Why you should listen: Nunavut's the Jerry Cans combine Inuk throat singing with folk, rock, punk and country on their third release, Inuusiq. The first track, "Ukiuq," shines with its catchy hooks and pedal-to-the-metal, foot-stomping rhythms, setting the tone for the rest of this high-energy album. Inuusiq is also the first release from the Jerry Cans' very own label, Aakuluk Music, which they've created to help more bands from Nunavut find a wider audience. — J.L.
Who: The Darcys
When: Nov. 4
Why you should listen: It’s rare for a band to get a shot at a second act, while a third act is almost unheard of. Just don’t tell the Darcys that, as they've shifted their lineup and sound on Centerfold for what is, technically speaking, the third time in four albums — and it works. Gone is the brooding tone of 2013’s critically acclaimed, Cormac McCarthy-esque Warring, as is half of the group that comprised that iteration of the Darcys. Still in place are principal songwriters Jason Couse and Wes Marskell, who make a go of it as an official duo while tapping into a distinctively sunnier, synth-heavy, retro-feeling vibe. “It’s only San Diego, 1988,” Couse sings, firmly planting this album in a time and place, which is not to say they’ve completely come in from the shadows. If anything, Centerfold is just as comfortable in the dark underbelly as it is on the beach — less Laguna Beach, more Scarface or Miami Vice. While Centerfold is a bright and earworm-heavy album, it’s also an ambitious exploration of how far the Darcys can take electro-pop out of its comfort zone. — Jesse Kinos-Goodin (@JesseKG)
Who: Martha Wainwright
Album: Goodnight City
When: Nov. 11
Why you should listen: “I used to do a lot of blow/ now I only do the show” is a brilliant line, and this album is full of them. Some, like that one, written by Wainwright, some written for her (and with her) by a host of famous friends (Glen Hansard, brother Rufus, Beth Orton and Tune Yards’ Merrill Garbus). But the truly glorious thing about Goodnight City, Wainwright’s first album in four years, is her vocal delivery. This album is chock full of more characters than a Dorothy Parker short-story collection, and each is vivid and fully realized, bodies made whole by something as extraordinarily nebulous as hard work, talent and craft. — Andrea Warner (@_AndreaWarner)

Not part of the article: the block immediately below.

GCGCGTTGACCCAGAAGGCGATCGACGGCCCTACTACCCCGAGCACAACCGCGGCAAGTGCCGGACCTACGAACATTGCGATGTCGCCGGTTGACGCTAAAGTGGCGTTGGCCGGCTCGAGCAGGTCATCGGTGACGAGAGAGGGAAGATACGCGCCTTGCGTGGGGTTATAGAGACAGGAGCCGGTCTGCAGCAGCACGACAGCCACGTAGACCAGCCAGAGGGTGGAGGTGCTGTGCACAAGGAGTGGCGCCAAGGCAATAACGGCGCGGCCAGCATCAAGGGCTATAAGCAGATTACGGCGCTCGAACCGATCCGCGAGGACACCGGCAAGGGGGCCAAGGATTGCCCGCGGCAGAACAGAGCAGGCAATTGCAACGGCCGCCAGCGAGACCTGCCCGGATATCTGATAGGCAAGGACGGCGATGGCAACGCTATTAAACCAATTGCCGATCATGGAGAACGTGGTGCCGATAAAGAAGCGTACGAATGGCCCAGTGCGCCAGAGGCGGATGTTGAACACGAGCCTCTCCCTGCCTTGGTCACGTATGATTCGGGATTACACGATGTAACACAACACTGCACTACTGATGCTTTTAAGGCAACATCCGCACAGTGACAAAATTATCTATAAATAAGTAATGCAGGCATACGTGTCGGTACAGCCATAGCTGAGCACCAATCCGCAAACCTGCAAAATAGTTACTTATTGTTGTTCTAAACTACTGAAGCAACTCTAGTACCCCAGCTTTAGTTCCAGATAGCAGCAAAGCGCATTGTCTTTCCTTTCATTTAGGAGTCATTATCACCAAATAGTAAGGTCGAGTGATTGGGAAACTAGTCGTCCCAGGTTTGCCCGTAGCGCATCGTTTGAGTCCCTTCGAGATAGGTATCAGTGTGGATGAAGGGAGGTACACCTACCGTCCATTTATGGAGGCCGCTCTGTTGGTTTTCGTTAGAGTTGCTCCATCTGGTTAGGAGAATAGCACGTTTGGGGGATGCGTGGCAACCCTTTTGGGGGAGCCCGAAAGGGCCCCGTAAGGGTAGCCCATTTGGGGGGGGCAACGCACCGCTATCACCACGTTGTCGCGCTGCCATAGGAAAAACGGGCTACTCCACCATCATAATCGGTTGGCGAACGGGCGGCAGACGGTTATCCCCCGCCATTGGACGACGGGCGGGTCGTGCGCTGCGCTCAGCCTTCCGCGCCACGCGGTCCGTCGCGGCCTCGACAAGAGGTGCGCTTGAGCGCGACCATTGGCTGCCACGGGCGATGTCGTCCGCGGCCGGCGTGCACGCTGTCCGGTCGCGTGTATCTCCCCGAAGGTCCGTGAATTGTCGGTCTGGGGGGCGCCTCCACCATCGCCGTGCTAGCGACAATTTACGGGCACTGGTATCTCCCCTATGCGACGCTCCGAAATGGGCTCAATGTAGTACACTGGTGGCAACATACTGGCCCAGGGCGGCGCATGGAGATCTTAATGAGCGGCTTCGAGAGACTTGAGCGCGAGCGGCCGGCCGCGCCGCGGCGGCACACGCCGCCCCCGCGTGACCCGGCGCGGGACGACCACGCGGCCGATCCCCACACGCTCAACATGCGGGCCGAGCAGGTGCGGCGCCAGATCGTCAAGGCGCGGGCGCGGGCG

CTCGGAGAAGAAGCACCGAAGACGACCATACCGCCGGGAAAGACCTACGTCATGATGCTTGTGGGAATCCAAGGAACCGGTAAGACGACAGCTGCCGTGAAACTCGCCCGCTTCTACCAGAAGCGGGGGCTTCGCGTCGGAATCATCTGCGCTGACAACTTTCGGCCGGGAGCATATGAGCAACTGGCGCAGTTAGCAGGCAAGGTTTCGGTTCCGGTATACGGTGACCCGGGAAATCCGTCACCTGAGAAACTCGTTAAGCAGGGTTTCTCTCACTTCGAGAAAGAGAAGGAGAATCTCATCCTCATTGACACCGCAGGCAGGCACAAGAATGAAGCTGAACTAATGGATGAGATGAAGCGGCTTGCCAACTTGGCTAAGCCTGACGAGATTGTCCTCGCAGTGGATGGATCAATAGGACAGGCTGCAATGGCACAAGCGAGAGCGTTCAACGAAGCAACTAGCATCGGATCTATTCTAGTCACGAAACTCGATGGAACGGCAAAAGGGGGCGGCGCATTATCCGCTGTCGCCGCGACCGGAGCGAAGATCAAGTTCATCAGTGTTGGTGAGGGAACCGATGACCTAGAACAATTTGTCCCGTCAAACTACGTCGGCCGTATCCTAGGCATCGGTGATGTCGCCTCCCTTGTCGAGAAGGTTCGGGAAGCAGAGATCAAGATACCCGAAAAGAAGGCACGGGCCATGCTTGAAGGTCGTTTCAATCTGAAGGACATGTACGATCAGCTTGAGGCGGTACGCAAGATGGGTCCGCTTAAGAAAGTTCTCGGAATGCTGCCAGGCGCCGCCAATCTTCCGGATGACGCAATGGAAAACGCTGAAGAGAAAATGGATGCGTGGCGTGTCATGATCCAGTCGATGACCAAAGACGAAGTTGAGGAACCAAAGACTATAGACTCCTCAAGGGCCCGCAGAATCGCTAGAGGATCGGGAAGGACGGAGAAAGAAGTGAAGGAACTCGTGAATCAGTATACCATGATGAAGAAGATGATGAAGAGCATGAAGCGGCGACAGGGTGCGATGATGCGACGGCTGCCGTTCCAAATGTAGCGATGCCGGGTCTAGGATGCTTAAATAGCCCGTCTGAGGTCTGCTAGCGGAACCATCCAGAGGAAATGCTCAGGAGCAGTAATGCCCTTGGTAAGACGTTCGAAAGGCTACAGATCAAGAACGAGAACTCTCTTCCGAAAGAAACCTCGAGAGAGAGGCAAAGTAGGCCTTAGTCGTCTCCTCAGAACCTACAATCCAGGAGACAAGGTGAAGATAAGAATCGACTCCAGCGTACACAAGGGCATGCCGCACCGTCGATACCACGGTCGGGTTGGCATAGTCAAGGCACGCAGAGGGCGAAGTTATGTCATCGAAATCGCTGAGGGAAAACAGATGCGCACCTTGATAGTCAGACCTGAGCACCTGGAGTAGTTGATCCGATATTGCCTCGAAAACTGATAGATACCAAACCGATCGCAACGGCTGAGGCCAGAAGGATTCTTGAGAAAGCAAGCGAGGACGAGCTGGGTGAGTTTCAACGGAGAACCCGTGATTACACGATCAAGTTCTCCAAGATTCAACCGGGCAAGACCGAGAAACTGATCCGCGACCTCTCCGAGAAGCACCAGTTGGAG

Who: Jim Guthrie and JJ Ipsen
Album: You, Me & Gravity: the Music of Planet Coaster
When: Nov. 17
Why you should listen: This strikingly upbeat instrumental album is Jim Guthrie’s latest foray into soundtrack work, this time with frequent collaborator JJ Ipsen (Hayden, Brave Shores). Created for Planet Coaster, a game where you build and manage roller coaster parks, it’s filled with lush horns, guitar and piano, with a spine of optimism that just won’t quit. Guthrie’s beautiful soundtrack work has appeared in projects Sword and Sworcery and Indie Game: The Movie, and it's hard to imagine anything more vibrant to travel alongside you while building death-defying roller coasters in this new game. — HG
Who: The Weeknd
When: Nov. 25
Why you should listen: The opening scene of the “Starboy” video, from the Toronto singer’s forthcoming album of the same name, features the Weeknd killing off his old self, infamously idiosyncratic hairstyle and all. Given the song’s melodic contribution from French electronic superstars Daft Punk and the frenetic, rock-infused adrenalin shot of followup single “False Alarm,” it doesn’t seem like sweeping this year’s Junos and picking up Grammys has blunted the artist born Abel Tesfaye’s sonic curiosity any. On the contrary, the Weeknd is giving us all the signs that Starboy, like Beauty Behind the Madness before it, will mark a sharp and engaging sonic diversion for the singer. — Del F. Cowie (@vibesandstuff)
More to explore: